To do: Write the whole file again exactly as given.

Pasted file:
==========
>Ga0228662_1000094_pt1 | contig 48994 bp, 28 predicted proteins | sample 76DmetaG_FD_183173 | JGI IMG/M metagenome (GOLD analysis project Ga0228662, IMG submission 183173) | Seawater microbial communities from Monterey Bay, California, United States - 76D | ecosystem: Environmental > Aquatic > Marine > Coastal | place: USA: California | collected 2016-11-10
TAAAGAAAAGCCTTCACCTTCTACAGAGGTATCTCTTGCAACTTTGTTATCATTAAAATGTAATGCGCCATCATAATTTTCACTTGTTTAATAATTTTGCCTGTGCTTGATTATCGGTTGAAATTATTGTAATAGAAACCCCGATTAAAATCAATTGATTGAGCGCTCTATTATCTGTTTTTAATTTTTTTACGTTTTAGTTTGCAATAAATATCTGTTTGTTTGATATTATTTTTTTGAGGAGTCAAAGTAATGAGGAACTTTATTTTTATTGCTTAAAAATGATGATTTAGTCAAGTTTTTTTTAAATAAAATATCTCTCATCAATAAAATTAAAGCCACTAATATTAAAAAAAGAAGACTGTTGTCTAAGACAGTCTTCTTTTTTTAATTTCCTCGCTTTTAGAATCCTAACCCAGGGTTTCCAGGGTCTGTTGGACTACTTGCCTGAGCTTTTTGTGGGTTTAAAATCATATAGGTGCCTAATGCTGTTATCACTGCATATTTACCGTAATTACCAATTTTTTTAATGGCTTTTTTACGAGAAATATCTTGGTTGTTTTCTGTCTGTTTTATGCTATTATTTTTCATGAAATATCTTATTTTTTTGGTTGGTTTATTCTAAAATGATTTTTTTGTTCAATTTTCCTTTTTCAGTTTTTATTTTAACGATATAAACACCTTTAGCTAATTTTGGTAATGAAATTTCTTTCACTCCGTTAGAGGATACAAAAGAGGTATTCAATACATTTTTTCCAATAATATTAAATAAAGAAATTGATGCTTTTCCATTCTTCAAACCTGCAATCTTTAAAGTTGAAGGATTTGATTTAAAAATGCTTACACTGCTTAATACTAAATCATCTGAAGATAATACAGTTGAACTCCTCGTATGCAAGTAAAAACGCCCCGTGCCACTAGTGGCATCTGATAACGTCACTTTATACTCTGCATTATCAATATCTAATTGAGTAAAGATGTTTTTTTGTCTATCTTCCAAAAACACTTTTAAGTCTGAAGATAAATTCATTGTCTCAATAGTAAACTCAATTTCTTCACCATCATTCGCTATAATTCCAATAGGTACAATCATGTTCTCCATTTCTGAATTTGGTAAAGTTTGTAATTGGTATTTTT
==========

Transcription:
>Ga0228662_1000094_pt1 | contig 48994 bp, 28 predicted proteins | sample 76DmetaG_FD_183173 | JGI IMG/M metagenome (GOLD analysis project Ga0228662, IMG submission 183173) | Seawater microbial communities from Monterey Bay, California, United States - 76D | ecosystem: Environmental > Aquatic > Marine > Coastal | place: USA: California | collected 2016-11-10
TAAAGAAAAGCCTTCACCTTCTACAGAGGTATCTCTTGCAACTTTGTTATCATTAAAATGTAATGCGCCATCATAATTTTCACTTGTTTAATAATTTTGCCTGTGCTTGATTATCGGTTGAAATTATTGTAATAGAAACCCCGATTAAAATCAATTGATTGAGCGCTCTATTATCTGTTTTTAATTTTTTTACGTTTTAGTTTGCAATAAATATCTGTTTGTTTGATATTATTTTTTTGAGGAGTCAAAGTAATGAGGAACTTTATTTTTATTGCTTAAAAATGATGATTTAGTCAAGTTTTTTTTAAATAAAATATCTCTCATCAATAAAATTAAAGCCACTAATATTAAAAAAAGAAGACTGTTGTCTAAGACAGTCTTCTTTTTTTAATTTCCTCGCTTTTAGAATCCTAACCCAGGGTTTCCAGGGTCTGTTGGACTACTTGCCTGAGCTTTTTGTGGGTTTAAAATCATATAGGTGCCTAATGCTGTTATCACTGCATATTTACCGTAATTACCAATTTTTTTAATGGCTTTTTTACGAGAAATATCTTGGTTGTTTTCTGTCTGTTTTATGCTATTATTTTTCATGAAATATCTTATTTTTTTGGTTGGTTTATTCTAAAATGATTTTTTTGTTCAATTTTCCTTTTTCAGTTTTTATTTTAACGATATAAACACCTTTAGCTAATTTTGGTAATGAAATTTCTTTCACTCCGTTAGAGGATACAAAAGAGGTATTCAATACATTTTTTCCAATAATATTAAATAAAGAAATTGATGCTTTTCCATTCTTCAAACCTGCAATCTTTAAAGTTGAAGGATTTGATTTAAAAATGCTTACACTGCTTAATACTAAATCATCTGAAGATAATACAGTTGAACTCCTCGTATGCAAGTAAAAACGCCCCGTGCCACTAGTGGCATCTGATAACGTCACTTTATACTCTGCATTATCAATATCTAATTGAGTAAAGATGTTTTTTTGTCTATCTTCCAAAAACACTTTTAAGTCTGAAGATAAATTCATTGTCTCAATAGTAAACTCAATTTCTTCACCATCATTCGCTATAATTCCAATAGGTACAATCATGTTCTCCATTTCTGAATTTGGTAAAGTTTGTAATTGGTATTTTT